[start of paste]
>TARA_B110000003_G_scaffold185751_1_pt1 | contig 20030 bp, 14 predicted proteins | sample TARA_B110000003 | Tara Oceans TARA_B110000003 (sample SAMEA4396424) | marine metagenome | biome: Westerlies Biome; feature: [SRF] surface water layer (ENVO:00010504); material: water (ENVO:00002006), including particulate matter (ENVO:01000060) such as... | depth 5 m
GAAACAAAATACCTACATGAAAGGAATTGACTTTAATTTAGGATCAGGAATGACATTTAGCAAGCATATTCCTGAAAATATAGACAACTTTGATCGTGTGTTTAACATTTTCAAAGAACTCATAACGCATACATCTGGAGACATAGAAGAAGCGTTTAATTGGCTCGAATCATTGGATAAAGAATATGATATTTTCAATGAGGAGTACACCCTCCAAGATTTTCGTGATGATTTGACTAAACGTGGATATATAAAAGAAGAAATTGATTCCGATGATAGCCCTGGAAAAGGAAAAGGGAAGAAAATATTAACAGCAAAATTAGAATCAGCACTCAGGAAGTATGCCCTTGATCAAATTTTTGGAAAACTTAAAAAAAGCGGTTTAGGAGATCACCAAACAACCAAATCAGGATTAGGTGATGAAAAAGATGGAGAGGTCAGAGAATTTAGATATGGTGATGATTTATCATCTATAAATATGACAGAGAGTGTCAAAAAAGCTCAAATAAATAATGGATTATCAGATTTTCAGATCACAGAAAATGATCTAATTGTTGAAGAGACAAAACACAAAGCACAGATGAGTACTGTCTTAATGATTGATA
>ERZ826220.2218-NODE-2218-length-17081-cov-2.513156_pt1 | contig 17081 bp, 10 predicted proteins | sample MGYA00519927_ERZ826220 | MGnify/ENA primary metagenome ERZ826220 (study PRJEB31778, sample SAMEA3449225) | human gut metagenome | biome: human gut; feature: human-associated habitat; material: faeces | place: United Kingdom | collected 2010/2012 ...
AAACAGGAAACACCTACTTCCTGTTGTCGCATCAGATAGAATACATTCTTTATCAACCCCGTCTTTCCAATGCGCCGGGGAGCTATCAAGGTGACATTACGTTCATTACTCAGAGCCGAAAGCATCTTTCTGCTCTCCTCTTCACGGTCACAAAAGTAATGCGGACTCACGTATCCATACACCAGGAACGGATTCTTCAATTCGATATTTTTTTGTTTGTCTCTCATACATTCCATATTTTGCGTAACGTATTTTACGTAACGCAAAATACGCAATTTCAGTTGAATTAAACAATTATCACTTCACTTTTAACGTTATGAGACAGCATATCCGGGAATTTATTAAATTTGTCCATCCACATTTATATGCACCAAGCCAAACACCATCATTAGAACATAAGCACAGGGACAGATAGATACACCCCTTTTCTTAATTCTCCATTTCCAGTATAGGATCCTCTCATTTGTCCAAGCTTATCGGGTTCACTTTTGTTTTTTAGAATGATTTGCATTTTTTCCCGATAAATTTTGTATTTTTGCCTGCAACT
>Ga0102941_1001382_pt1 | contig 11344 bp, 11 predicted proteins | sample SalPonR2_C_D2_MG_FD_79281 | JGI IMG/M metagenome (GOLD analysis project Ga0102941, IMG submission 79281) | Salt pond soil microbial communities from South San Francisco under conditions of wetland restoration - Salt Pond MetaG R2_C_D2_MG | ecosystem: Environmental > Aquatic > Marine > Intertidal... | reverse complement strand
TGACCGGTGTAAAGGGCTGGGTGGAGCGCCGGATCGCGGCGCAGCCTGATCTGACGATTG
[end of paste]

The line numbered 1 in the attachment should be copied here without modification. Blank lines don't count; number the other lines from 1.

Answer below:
>TARA_B110000003_G_scaffold185751_1_pt1 | contig 20030 bp, 14 predicted proteins | sample TARA_B110000003 | Tara Oceans TARA_B110000003 (sample SAMEA4396424) | marine metagenome | biome: Westerlies Biome; feature: [SRF] surface water layer (ENVO:00010504); material: water (ENVO:00002006), including particulate matter (ENVO:01000060) such as... | depth 5 m